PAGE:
Hannah and Paul Snyder

Hannah and Paul Snyder

Adelaide and Lani Snyder

Adelaide and Lani Snyder

Todd Snyder and Bill Hope

Todd Snyder and Bill Hope

Randy and Tess Snyder

Randy and Tess Snyder

 

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MARION LUCAS SNYDER OBITUARY

timthumbTrent Snyder has recently posted some obituaries of older family members on the Snyder Funeral Homes website. Here is the obituary for Marion Lucas Snyder, my grandmother.


Marion was born in Shelby, Ohio on March 10, 1897, the daughter of Thomas Lucas  and Cora Poland Lucas  and later lived in Perry Township in Morrow County.

Mr. and Mrs. Snyder celebrated their 50th wedding anniversary last February.

Marion was a licensed funeral director.  She had worked with her husband, Ora in funeral service in Johnsville, Lexington and Bellville for the past 44 years.

She was a past matron of the Bellville Chapter, Order of Eastern Star; a member of the Bellville Garden Club and the Mansfield Arts Study Club; and had been active in civic affairs in the Bellville community.  Marion was a member of St. Paul’s Lutheran Church in Bellville.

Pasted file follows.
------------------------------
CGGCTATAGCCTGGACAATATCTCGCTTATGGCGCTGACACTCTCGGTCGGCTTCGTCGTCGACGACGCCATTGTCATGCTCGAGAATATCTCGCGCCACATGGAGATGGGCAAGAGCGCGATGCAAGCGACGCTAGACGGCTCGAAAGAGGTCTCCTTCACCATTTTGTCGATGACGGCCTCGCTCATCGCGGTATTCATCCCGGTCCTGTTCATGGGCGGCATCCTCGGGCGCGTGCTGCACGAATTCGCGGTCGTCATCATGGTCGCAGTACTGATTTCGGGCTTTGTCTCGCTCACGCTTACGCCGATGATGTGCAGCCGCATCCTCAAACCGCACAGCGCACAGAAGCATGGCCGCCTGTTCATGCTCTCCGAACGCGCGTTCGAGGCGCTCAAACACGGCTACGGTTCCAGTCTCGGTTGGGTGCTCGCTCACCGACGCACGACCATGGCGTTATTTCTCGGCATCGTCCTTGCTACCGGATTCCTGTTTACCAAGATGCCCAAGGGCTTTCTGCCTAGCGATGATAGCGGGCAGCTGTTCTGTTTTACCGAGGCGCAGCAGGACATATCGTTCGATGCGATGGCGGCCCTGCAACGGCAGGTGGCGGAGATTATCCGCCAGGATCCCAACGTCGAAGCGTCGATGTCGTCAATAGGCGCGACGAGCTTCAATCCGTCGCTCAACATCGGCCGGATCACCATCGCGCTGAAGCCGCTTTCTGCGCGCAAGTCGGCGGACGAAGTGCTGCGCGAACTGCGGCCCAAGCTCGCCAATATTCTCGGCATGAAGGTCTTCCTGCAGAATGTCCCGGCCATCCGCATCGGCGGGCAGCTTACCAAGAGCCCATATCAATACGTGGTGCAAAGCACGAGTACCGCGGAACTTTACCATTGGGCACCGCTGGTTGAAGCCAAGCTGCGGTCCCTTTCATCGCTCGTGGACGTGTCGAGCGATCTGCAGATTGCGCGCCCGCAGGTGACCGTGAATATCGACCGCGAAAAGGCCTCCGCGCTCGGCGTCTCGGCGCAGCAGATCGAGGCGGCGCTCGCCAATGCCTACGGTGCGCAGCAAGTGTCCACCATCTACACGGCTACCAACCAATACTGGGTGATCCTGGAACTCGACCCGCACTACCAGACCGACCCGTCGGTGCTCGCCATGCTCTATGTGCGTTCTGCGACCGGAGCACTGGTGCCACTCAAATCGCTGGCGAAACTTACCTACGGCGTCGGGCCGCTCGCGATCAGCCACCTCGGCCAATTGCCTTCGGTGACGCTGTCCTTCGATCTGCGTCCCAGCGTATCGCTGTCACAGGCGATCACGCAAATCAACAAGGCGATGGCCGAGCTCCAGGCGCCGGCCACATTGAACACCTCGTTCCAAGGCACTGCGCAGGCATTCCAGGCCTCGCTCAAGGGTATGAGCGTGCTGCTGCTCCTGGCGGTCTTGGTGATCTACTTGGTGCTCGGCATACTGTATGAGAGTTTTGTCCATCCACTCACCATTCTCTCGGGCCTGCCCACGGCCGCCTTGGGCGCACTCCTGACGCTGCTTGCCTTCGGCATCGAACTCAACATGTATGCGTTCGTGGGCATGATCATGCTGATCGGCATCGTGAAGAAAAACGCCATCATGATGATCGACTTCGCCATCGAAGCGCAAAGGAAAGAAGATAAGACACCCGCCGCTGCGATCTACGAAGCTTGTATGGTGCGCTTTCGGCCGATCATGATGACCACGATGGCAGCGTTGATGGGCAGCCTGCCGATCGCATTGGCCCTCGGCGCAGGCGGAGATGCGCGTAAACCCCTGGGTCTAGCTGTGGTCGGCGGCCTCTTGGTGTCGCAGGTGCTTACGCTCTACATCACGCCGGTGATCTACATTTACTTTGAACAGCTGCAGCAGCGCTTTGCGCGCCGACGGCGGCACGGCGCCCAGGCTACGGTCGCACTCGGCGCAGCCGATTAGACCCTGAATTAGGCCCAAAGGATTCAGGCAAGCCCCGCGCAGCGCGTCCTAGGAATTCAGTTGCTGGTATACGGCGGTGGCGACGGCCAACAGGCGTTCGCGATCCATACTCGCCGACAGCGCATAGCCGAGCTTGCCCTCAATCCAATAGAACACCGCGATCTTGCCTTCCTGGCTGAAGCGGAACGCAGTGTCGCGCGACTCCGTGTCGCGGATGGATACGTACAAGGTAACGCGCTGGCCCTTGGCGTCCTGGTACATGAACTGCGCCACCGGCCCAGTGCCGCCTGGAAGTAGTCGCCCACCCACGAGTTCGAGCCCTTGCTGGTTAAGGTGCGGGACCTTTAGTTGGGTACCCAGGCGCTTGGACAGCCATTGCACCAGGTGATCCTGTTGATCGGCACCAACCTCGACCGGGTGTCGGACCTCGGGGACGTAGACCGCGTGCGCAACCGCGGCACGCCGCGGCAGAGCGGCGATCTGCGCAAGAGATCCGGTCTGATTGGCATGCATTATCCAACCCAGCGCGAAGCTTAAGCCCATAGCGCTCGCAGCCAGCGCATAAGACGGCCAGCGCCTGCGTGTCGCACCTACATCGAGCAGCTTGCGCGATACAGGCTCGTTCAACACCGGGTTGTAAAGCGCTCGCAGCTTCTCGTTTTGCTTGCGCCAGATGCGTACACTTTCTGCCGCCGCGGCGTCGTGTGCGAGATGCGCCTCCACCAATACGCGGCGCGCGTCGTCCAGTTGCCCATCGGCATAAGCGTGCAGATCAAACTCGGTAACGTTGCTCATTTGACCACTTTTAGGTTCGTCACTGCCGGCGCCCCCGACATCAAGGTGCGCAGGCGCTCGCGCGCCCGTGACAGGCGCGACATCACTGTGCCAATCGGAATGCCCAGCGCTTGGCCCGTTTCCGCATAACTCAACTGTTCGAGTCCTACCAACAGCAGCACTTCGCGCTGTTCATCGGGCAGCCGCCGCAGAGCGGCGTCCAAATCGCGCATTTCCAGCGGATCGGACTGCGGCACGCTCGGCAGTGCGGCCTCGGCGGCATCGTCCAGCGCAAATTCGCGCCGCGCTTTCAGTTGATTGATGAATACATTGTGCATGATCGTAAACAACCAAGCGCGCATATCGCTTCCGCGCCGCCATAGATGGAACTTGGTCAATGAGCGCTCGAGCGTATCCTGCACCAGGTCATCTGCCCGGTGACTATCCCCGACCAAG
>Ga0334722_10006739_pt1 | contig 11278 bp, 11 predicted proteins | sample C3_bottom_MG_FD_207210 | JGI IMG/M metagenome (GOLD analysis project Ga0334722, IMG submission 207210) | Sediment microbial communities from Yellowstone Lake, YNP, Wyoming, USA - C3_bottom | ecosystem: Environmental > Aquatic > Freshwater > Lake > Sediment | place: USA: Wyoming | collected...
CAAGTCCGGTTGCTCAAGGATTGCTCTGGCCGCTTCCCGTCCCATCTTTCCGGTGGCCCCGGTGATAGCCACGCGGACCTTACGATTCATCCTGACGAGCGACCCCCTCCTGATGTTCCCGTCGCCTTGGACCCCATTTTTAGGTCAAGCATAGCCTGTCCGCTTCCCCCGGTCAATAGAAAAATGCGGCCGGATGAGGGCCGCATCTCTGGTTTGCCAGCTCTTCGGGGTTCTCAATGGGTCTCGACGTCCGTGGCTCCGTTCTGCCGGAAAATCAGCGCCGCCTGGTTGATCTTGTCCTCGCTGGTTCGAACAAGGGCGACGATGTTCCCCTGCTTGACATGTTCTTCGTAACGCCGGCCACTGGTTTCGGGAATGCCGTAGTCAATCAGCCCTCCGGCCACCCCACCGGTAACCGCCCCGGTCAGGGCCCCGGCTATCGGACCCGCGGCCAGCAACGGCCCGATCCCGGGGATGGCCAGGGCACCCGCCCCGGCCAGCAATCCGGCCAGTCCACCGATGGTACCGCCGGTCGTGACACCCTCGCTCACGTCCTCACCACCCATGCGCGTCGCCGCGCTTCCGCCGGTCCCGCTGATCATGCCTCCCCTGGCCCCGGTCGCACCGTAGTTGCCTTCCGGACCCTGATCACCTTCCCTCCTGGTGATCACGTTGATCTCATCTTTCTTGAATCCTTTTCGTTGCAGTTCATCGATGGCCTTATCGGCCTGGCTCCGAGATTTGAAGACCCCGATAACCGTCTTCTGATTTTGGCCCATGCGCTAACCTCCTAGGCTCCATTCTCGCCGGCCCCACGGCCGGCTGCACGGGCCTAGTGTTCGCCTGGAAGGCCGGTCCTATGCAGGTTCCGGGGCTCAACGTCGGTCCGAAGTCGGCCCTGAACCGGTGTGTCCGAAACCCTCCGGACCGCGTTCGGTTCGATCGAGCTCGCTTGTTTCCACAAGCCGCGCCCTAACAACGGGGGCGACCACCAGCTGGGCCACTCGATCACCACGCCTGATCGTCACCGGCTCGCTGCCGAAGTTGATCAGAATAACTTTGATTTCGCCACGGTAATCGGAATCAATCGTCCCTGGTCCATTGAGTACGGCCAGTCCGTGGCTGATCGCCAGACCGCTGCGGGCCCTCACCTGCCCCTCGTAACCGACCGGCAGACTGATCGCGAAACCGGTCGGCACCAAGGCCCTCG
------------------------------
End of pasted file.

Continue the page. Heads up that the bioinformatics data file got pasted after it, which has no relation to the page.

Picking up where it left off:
In addition to her husband Ora O. Snyder, she is survived by three daughters Mrs. Betty (William) Ritchie of Colorado Springs, Colorado; Mrs. Patricia (Larry) Hoffman also of Colorado Springs, Colorado and Mrs. Janet (Jim) Hope of Bellville, Ohio; and ten sons Donald L. (Virginia) Snyder of Mansfield, Ohio; David J. (Jean) Snyder of Pueblo, Colorado; Richard (Helen) and Paul (Shontell) Snyder all of Fredericktown, Ohio; Robert (Dorothy) and Arthur (Joyce) Snyder all of Lexington, Ohio; Ora O. “Pete” (Gifta) Snyder, Jr. and James (Pat) Snyder all of Bellville, Ohio; Philip C. (Madelyn) Snyder of Mount Gilead, Ohio; Arden Snyder of Denver, Colorado; and 40 grandchildren.

Funeral services were held in the Snyder Funeral Home in Bellville on Wednesday, August 31, at 11 am. by Rev. Glenn Strohl.  Burial followed in Bellville Cemetery.